There has been significant debate over law enforcement's right to access our digital devices in recent years. New tools from Grayshift and Cellebrite are popping up faster than ever to help government agencies, as well as traditional hackers, break into iPhones. If you're concerned, you can take steps right now to beef up your passcode and prevent outsiders from gaining access to your device.
If you've ever connected your iPhone to a computer before, iOS would prompt you to "Trust" the computer and enter your passcode to confirm. According to Apple, trusted computers can "sync with your iOS device, create backups, and access your device's photos, videos, contacts, and other content." This is a lot to give a computer access to, especially if you do so with one you don't want to always trust.
When a photo or video is just too sensitive to leave laying around in your Photos app, you'll want to either delete it for good or hide it away in safe, secure location on your iPhone. As for the latter, Apple actually has a few tools available to make photos and videos hidden — even password-protected — on your iPhone.
When you don't want somebody you're calling to know the real phone number associated with your iPhone, whether it's for privacy reasons, to avoid being called back, or to prevent being ignored, there are multiple things you can do to block it on their caller ID.
Chances are, you just point, shoot, and share photos and videos on your iPhone without a second thought about how your privacy is affected. It's fairly easy to do so since the Camera and Photos app that Apple provides seem so innocent. But there are a few things you need to know when it comes to shooting media, sharing it, and even deleting it.
With the recent news that New York County's District Attorney's office is trying to get into over 400 locked iPhones for use in criminal investigations, you can see why it's important to keep other people away from your personal data. The fact that it can and will be used against you in a court of law is just one reason to protect your phone, because even if you make sure to stay above the fray, identity theft and bank fraud are still very real threats.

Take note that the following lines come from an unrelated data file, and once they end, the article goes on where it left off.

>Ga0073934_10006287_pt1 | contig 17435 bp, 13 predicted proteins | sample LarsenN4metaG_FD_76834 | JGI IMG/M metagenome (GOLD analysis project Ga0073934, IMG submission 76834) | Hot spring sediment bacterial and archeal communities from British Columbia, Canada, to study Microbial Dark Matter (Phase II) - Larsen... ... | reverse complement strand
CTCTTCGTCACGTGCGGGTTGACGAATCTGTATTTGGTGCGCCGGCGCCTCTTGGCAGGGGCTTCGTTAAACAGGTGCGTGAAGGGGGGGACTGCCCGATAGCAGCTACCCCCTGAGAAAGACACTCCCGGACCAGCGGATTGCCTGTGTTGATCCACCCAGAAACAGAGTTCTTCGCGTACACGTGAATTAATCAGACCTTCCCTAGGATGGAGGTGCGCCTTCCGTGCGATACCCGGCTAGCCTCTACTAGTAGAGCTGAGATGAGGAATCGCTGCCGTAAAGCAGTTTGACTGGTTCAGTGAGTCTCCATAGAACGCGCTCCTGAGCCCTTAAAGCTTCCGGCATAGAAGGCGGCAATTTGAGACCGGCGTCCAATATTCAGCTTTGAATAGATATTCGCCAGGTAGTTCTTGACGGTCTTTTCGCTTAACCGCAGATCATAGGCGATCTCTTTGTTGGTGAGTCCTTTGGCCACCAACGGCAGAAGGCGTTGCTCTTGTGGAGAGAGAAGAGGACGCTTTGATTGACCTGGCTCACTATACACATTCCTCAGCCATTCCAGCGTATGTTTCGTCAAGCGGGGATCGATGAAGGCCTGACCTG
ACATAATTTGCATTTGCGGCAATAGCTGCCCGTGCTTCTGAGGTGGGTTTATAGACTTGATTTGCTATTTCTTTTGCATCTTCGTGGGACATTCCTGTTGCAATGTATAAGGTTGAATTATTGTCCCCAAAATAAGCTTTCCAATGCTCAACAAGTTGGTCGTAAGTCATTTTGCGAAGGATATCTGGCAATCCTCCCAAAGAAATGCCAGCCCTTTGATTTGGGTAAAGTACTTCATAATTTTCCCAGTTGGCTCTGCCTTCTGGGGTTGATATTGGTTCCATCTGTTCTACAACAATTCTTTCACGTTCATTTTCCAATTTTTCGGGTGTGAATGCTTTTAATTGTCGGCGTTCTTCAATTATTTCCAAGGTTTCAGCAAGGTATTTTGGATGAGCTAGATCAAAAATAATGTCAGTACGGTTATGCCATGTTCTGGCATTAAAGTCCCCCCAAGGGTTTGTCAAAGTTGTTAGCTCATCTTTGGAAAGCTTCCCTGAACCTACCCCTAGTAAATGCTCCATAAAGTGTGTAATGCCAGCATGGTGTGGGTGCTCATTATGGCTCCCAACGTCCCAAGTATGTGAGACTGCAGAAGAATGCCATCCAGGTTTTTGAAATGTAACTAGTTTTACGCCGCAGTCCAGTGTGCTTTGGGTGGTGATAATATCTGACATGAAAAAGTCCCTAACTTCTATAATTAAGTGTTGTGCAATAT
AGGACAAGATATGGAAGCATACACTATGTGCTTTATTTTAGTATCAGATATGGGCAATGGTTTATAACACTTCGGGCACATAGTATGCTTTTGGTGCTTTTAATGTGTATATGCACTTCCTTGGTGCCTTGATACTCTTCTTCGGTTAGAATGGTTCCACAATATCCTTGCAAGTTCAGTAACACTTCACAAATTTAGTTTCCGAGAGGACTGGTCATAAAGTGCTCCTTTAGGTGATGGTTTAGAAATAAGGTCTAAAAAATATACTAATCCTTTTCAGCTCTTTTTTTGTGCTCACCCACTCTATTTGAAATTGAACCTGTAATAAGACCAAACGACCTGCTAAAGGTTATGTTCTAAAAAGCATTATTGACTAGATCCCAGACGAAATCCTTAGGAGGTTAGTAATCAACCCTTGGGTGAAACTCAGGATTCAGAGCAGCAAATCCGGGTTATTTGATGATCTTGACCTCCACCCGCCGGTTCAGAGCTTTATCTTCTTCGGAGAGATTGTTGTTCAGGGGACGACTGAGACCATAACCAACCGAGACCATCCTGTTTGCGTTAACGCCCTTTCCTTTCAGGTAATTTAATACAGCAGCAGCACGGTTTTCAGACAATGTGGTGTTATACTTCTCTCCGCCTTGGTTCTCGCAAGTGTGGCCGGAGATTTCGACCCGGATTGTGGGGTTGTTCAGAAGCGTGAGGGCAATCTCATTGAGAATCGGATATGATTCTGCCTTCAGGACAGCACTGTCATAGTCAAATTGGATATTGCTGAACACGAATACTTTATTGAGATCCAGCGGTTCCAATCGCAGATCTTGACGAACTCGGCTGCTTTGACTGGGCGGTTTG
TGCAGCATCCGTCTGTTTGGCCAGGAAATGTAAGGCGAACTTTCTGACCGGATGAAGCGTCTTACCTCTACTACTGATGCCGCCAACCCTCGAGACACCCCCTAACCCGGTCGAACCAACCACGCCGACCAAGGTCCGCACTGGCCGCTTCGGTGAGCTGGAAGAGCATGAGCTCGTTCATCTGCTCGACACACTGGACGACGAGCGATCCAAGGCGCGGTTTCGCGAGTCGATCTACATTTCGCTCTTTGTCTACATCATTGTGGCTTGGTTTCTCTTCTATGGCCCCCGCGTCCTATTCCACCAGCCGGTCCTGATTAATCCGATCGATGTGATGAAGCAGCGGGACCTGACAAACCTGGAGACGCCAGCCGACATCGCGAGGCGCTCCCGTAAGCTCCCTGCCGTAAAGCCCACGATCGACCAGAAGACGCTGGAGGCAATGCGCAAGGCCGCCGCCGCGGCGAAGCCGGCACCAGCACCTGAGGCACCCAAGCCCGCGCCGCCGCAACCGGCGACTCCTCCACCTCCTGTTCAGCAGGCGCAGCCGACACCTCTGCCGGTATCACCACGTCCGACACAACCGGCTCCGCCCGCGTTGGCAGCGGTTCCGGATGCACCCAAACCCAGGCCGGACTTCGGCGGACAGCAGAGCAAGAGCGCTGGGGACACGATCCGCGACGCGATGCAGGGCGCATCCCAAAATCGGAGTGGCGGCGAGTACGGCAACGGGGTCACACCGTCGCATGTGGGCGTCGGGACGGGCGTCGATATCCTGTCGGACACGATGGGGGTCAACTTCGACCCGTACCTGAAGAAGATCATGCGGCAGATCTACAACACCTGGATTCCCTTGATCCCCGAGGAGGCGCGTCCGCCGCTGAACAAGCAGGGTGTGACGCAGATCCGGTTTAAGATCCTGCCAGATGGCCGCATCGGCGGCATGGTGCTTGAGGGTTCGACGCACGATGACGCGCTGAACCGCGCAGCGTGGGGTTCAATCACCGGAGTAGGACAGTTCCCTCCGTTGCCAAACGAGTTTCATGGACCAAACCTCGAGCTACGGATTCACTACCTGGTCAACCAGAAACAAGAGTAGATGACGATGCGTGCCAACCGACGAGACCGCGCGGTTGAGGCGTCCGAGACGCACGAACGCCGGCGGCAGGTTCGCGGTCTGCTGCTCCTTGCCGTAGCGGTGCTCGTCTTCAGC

How To: A Security Bug Just Made It Risky to Open Links on Your iPhone—Here's How to Protect Yourself
A new hack has reopened an 8-year-old iPhone security loophole that Apple thought it had fixed back with iPhone OS 2.2. This is not one of those times when a theoretical attack gets identified and blocked quickly by Apple. On the contrary, it's a hack that actually exists right now, and it can have some serious real-world repercussions, so this is something all iPhone users need to be aware of.
It's becoming more and more apparent that Siri continually drops the ball when it comes to lock screen security. In the past, Siri was exploited in iOS 7.0.2 to send messages without needing a passcode. Then in iOS 7.1.1, Siri was use to bypass the lock screen again to access contacts, make calls, and send emails and texts.
Starbucks' app is the most used mobile payment app in the U.S. because it's well-designed and convenient. But if you use the iOS version on your iPhone, your username, email address, password and location data could be compromised because the app stores them in plain text.
Every time Apple releases a new product or software update, people quickly figure out exploits in order to bypass the lock screen without having to type in the passcode. It happened last year in iOS 6, so it's not surprising that it happened again in iOS 7.
Even though iOS 6.1 was only released a couple of weeks ago, hackers released evasi0n a couple days after. Evasi0n, the only iPhone 5 jailbreak currently on the market, is the most popular jailbreak in history—with nearly 7 million iOS devices already hacked in the mere four days after its release. Well, now it seems that iOS 6.1 is being taken advantage of again, this time with a simple exploit figured out by YouTube user S1riOS6, which lets you bypass the lock screen on an iPhone running iO...
Back in 2010, iOS developer Daniel Amitay developed a camera security app for iPhones that used an unlock screen almost identical to that of the iPhone.